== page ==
A key ingredient to any policy-making is dispassionate assessment of ground realities. Hence, if one has to make a national security policy, it’s imperative that one factors in the threats, the capabilities of the adversaries versus, one’s own in some sort of SWOT analysis. And then to be on the safer side, exaggerate the enemy’s capabilities, so that you are ‘extra’ prepared for all eventualities.
To those who have difficulty understanding this concept, here is a common place analogy. Say, you have to leave for an important engagement at 10am. You tell your assistant to inform your driver to be ready to leave at sharp 9.45am. To ensure that nothing goes wrong, your assistant tells the driver to be ready to leave at 9.30am. To cover all bases, a conscientious driver would tell himself to be ready by 9.15am. Eventually, you get a cushion of 45 minutes. One would imagine that this kind of caution would inform planning for war as well.
However, a peculiarity of Indian policy-making is that even individuals who are cautious in their personal judgement and decision-making, err on the side of braggadocio when it comes to national security. Hence, our assessments either start with how we are more powerful than our adversaries, or that our adversaries lack that critical war-winning quality which we have. Starting with this presumption, we conclude our assessment with a victory. It requires no brilliance to figure out that when we presume victory at the onset, how our planning would go thereafter.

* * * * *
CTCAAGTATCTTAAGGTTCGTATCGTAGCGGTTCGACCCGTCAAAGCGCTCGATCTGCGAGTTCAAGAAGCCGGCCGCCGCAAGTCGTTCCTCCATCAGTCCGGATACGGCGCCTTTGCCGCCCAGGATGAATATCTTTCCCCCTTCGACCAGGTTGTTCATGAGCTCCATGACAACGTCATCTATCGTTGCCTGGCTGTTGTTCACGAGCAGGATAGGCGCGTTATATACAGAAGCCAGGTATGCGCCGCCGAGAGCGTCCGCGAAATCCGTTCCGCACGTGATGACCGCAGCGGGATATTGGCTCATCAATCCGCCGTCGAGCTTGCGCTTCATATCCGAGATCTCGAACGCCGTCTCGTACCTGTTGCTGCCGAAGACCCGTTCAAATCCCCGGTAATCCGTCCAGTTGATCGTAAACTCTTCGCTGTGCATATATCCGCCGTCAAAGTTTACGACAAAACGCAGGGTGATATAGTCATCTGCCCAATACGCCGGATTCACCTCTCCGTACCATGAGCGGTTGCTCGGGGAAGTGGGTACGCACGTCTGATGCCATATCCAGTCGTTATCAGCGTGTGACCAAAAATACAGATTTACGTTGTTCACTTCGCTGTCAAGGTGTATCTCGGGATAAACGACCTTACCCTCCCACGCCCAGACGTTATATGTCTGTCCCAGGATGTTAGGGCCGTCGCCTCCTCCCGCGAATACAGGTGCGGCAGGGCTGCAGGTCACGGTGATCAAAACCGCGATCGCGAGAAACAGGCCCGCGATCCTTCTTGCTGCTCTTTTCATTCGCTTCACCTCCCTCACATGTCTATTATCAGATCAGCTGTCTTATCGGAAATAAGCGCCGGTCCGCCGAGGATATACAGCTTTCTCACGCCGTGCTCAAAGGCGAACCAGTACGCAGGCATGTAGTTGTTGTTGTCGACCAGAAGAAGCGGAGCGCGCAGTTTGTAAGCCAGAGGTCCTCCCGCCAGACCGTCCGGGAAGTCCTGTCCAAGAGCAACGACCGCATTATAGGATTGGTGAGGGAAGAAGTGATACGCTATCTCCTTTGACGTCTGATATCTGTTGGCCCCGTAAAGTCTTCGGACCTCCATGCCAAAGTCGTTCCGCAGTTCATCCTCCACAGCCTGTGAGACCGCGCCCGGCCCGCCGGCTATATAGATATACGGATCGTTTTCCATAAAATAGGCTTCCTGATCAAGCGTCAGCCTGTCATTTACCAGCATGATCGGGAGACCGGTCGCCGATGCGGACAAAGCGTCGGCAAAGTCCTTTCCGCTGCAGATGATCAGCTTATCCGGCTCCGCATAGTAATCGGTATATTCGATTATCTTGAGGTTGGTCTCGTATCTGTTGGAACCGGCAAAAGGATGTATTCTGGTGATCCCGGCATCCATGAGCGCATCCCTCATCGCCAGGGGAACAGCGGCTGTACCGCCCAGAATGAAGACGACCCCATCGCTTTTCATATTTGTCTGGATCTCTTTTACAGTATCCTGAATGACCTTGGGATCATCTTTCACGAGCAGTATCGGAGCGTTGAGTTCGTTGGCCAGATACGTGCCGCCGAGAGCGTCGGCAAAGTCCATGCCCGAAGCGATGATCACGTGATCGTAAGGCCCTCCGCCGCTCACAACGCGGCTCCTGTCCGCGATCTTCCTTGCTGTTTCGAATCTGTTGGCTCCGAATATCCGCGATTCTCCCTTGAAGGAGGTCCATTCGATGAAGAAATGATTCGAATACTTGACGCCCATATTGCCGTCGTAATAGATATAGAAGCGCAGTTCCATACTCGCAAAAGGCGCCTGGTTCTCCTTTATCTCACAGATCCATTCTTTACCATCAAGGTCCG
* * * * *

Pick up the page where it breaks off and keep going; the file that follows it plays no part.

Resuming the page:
One year after Indian and Chinese troops fought with one another, causing casualties on both sides, we seem to be stuck with our peculiarity. In our collective minds we will win, should there be a war. But to weave this into planning, we have to make presumptions about how exactly China would fight a war with us. Whether these presumptions are rooted in reality or not is immaterial. As long as they satisfy the nationalistic urges within, they are good to be part of policy planning.
All of this shapes the June cover story, which dwells on what has happened in the last one year since the Ladakh crisis began and what we think has happened. The gap between the two is the remorseless valley which is likely to cause much grief in the next couple of years.
Apart from the mammoth cover story, this issue is laden with expert opinion on a range of subjects, from procurements and defence exports to personnel safety and theatre appropriate equipment. The India and the BRI section looks at China Pakistan Economic Corridor. In the Books section, we have two extracts and an author interview. Plus, our usual news updates.
As the second wave of Covid-19 is calming down, the FORCE team wishes all its readers good health and good cheer. Stay safe. Stay optimistic.